Pets.ca - Pet forum for dogs cats and humans 

-->

socializing my Sammy

Eleni
March 20th, 2005, 01:31 AM
So ive decided I want sammy to spend a good amount of time with other dogs, I want him to be well socialized if i can help it.

my friend that lives in my apartment has a georgeous jack russel terrier, so we got them together for a bit of a play this evening.

my question is how rough is too rough for the pups to play, I noticed they did get a bit rough but both had tails still wagging and none seemed to get upset

what are the ground rules I should enforce when it comes to sammy playing with other dogs,

I know at 16 weeks he isnt gonna hurt another dog, but he wont always be 16 weeks so i dont wanna get him into any bad habits that i have to break later.

I know dog classes are a good idea, im just waiting for his next vet appointment till he has his kennel cough vax before i take him around those dogs, for now hes just around the jack russel whom I know has had all her vax and is healthy.

Eleni

wjranch
March 20th, 2005, 06:51 AM
Most times pups will tell each other when it's enough, or one has gone too far. That's the whole point of socializing them. They have a language and they learn to understand what's too much and what's okay. I don't think at 16 weeks your pup is really being aggressive, he's being a puppy and that's fine. I realize some pups together can sound almost scary when roughhousing together... Unless one is yelping in pain constantly, I would let them play it out.

They'll figure it out on their own...try not to intervene unless you absolutly have to.

SnowDancer
March 20th, 2005, 09:53 AM
I expect the two dogs are close to each other in size. Since your Bichon-Poo is a puppy he is still learning to play and puppies can be rough. I have had Terriers and expect the Jack Russell might well be the dominant dog - but that is just based on my experience. Give them time to adjust to each other and keep a VERY watchful eye. Especially watch"how" the tails are wagging. Not sure if your pup has the turned up "piggy" tail as does my Eskimo. If Sammy does, when he is happy and playing it will twirl in a circular motion - when not playing it will either straighten or go back and forth - so twirl is nice. With the Jack Russell, being short-haired with a long straight tail - not much doubt when they cease playing - watch for body language, raised hair down the back, tail straight out - that type of thing. Since you are waiting for socialization classes until Sammy has had all vaccines, including Kennel Cough, I would still get him registered for an upcoming class as the Kennel Cough vaccine is a 2 part shot as well. You will have to pick and choose your classes since Sammy won't be 8 weeks old. Maybe see how they react by visiting each other's home ground. Dogs that get along on neutral territory are sometimes not so accommodating on their home turf. My Eskimo is extremely social at PetSmart, his socialization class etc., but I have never had another dog with him in the house - he just keeps a VERY close, raised eye on Eskimo who lives in the mirror.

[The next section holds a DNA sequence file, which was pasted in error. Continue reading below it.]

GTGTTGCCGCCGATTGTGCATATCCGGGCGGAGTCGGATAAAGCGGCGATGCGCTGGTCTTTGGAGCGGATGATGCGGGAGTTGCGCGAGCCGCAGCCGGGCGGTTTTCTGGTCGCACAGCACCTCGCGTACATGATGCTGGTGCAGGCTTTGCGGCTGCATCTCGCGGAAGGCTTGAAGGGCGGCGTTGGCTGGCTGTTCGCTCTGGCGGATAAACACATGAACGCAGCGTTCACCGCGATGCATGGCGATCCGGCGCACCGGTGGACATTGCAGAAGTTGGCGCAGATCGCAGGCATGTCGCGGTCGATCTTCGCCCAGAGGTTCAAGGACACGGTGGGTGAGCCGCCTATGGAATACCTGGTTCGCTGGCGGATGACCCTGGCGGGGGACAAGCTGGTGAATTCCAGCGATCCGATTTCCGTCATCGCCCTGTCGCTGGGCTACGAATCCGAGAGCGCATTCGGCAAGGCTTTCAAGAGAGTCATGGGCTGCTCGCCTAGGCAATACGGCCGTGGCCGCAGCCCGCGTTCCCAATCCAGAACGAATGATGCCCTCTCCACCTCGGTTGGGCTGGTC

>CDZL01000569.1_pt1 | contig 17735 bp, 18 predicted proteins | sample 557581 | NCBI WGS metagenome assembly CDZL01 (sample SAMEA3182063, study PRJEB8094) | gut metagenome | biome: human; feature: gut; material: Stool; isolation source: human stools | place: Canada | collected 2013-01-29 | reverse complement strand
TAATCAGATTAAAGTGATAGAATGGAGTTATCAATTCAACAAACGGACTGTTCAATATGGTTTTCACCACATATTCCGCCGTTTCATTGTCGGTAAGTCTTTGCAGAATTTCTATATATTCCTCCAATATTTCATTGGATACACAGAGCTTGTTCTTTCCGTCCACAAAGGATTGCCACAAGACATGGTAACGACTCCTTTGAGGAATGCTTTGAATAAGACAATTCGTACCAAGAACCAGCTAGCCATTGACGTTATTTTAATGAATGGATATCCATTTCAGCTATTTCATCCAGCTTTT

Gazoo
March 20th, 2005, 11:38 AM
Most times pups will tell each other when it's enough, or one has gone too far. That's the whole point of socializing them. They have a language and they learn to understand what's too much and what's okay. I don't think at 16 weeks your pup is really being aggressive, he's being a puppy and that's fine. I realize some pups together can sound almost scary when roughhousing together... Unless one is yelping in pain constantly, I would let them play it out.

They'll figure it out on their own...try not to intervene unless you absolutly have to.


Thats good advice....most dogs (the exception being breeds with dog-fighting in their history) being pack animals; are programmed to get along with each other and not hurt each other...because doing so is detrimental to the pack.

Prin
March 20th, 2005, 11:45 AM
Eventually you will see your dog aggressive and you will be able to judge when it is aggression and when it is play. Some dogs have weird body language so you can't always rely on that. My big Boo wags when he is out to kill... People always tell me, leave him, he's playing, but I know he isn't.

My rule of thumb is that if it looks like escalation, stop it. If they play rough but it doesn't look like rougher and rougher to no end, that's fine. Just make sure that if one gets hurt, the other knows to back off.